I decided that I didn't want to reach the Runner's High on a treadmill, where I might embarrass myself with weird speech patterns and spontaneous behaviors and go crashing into a wall. I wanted to be in the Great Outdoors, where I stood a greater chance of not being seen.
My first Runner's High was to be authentic ... special. So I headed for the nearest park, where a hillish trail winds across open fields, around patches of trees, past a skateboard park, around baseball fields and so on and so forth. Walking this trail is vigorous enough. Running it seems downright foolish. So I decided to set small, attainable goals for myself. I'll start at this lightpost, I told myself, then make it over that hill, around that bend and all the way to that picnic pavilion. Surely, I'll get my high by then.
So I stopped walking and stood beneath the lightpost, waiting for the appropriate song to be played on the antiquated Walkman I had found in my glove compartment beneath a wad of Starbucks napkins because I had left my hip and stylish iPod at home. And that's when the long-winded Foreigner ("Feels Like the First Time," no less) gave me my cue. With nobody beside me, I was my own trainer -- and I was inspiring. I talked myself through each small stretch as Foreigner prodded me along ...
"If I make it to the far post of the picnic pavilion and strategically stand behind the trash can, no one will see me vomit."
(see Amy run; hear Amy breathing heavily)
"If I don't stop before then, I'll be in danger of passing out in clear view of the playground. The worst that could happen there is that I startle a bunch of preschoolers. So I'll keep going."
(see Amy run; hear Amy breathing heavily)
"Uh-oh. What if the moms see me? That could be good. They probably all have cell phones and could call 9-1-1. Right?"
(see Amy run; you may not hear Amy breathing at all)
"But if I gamble and travel farther than the playground, I may end up near the woods and closer to that strange man on the bike, and I won't be visible because of all the trees. Then he'll steal this antiquated Walkman, which doesn't even belong to me. Run faster."
(see Amy run; technically, that's not really "running")
"Then he'll notice my car key tied in my shoelace and steal my car. Where will he dump my body? I should have brought my cell phone with me. But I'll probably be unconscious, so it wouldn't matter anyway. Keep GOING..."
By the time all these thoughts had run through my head and the park was spinning at warp speed, I was already past the picnic pavilion AND playground. And over the hill and around the bend, with no strange man on the bike anywhere in sight. And it was there that I found what may not be the Runner's High, but something more akin to "intense nausea" and "early onset dementia." It was a dangerous level of work not to be rewarded with a high, if you ask me.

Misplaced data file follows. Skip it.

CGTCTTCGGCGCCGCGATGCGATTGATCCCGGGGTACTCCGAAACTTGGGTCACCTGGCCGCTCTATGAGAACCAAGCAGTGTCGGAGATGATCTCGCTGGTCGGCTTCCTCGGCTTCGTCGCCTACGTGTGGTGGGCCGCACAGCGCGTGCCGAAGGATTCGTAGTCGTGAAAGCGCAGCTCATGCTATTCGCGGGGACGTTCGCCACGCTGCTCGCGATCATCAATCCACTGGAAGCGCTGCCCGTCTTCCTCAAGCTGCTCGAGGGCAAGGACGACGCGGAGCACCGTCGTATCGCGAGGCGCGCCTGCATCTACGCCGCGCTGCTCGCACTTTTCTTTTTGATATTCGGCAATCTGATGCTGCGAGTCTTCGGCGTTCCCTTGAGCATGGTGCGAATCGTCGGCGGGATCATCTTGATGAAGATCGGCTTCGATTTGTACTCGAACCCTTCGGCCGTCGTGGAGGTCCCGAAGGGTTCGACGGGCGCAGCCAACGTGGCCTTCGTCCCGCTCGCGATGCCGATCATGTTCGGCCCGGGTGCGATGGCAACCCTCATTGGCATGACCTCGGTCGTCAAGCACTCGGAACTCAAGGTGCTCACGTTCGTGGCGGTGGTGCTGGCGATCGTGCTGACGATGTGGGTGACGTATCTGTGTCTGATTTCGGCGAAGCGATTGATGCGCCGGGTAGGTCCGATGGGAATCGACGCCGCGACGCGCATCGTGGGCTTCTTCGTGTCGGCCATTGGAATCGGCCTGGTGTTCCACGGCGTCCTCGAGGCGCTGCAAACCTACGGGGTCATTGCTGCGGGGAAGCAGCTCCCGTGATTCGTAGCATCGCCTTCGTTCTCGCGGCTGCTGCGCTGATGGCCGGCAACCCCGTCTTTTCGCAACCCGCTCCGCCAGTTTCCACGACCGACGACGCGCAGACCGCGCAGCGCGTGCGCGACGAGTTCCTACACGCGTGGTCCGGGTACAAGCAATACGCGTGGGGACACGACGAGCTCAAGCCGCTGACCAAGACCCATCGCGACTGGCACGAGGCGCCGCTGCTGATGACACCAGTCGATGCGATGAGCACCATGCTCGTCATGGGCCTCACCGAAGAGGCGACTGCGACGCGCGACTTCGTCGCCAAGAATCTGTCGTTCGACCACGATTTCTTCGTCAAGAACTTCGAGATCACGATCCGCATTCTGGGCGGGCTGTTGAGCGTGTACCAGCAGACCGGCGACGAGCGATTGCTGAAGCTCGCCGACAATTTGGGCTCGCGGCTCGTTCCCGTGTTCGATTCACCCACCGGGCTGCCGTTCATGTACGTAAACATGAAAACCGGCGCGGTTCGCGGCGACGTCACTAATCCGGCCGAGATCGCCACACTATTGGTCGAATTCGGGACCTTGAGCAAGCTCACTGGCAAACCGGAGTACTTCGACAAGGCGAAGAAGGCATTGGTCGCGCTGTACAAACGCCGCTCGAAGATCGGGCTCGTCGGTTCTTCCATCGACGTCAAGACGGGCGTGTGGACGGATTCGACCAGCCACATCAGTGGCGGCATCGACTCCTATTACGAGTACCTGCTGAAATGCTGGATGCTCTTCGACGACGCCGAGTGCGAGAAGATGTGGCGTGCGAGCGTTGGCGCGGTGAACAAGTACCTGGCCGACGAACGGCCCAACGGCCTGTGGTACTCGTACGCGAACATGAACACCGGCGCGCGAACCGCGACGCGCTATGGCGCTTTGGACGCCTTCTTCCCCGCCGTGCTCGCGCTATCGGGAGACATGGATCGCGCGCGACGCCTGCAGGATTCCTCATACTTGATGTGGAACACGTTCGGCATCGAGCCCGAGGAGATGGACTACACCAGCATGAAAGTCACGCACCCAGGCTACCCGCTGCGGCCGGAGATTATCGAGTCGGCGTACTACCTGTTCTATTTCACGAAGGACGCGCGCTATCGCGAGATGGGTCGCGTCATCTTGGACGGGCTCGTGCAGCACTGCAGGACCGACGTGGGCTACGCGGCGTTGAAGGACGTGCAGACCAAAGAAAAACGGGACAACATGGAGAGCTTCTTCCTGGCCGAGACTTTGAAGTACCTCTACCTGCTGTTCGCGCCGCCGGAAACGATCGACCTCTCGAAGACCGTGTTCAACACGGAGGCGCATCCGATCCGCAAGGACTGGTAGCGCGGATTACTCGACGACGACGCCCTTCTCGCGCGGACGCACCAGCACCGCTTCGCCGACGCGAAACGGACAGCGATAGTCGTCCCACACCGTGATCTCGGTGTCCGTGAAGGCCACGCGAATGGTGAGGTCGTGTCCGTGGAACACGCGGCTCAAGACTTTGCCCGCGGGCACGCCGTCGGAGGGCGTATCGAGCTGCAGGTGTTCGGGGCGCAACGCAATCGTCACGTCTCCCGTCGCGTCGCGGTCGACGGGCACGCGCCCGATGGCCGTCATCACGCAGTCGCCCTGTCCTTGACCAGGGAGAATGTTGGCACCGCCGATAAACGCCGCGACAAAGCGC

My heart rate monitor had long since passed the 99% mark and made its way into the blinking-light zone, which, if you read the manual to this useful device, you know that the watch was about to explode. And that I was probably nearing death. But I didn't vomit. I didn't pass out. I didn't lose my memory.
When I got home, I searched high and low for Tylenol. Or Advil. Or crystal meth. But then I remembered that my dear husband likes to confiscate OTC medications and keep them in the console of his car, "just in case." Just in case HE gets a headache during his busy day. Or just in case I need them here and end up sawing off my head just to relieve the pain so that he can come home to a headless wife who can't complain or boss him around. So I ate a handful of chocolate Cadbury Mini Eggs instead. Amazingly, the headache eventually faded.
Clearly, the Runner's High is greatly overrated ... and probably dangerous. Running should be reserved for people who are in a hurry, or who are being chased by a strange man on a bike, or who look like this ...
We all know the most successful long-distance runners come from Kenya and Ethiopia.
But I had no one to share my almost-victory with. No one who would understand the greatness of this near-feat. With other aerobic sports, you have people around. But with running, you tend to be on your own. Long-distance runners must feel lonely from time to time. Just ask this guy ...
He just keeps running and running.
Do I give up? Throw in the towel? Call it quits? Absolutely not. The Runner's High is around here SOMEwhere. I shall keep you posted ...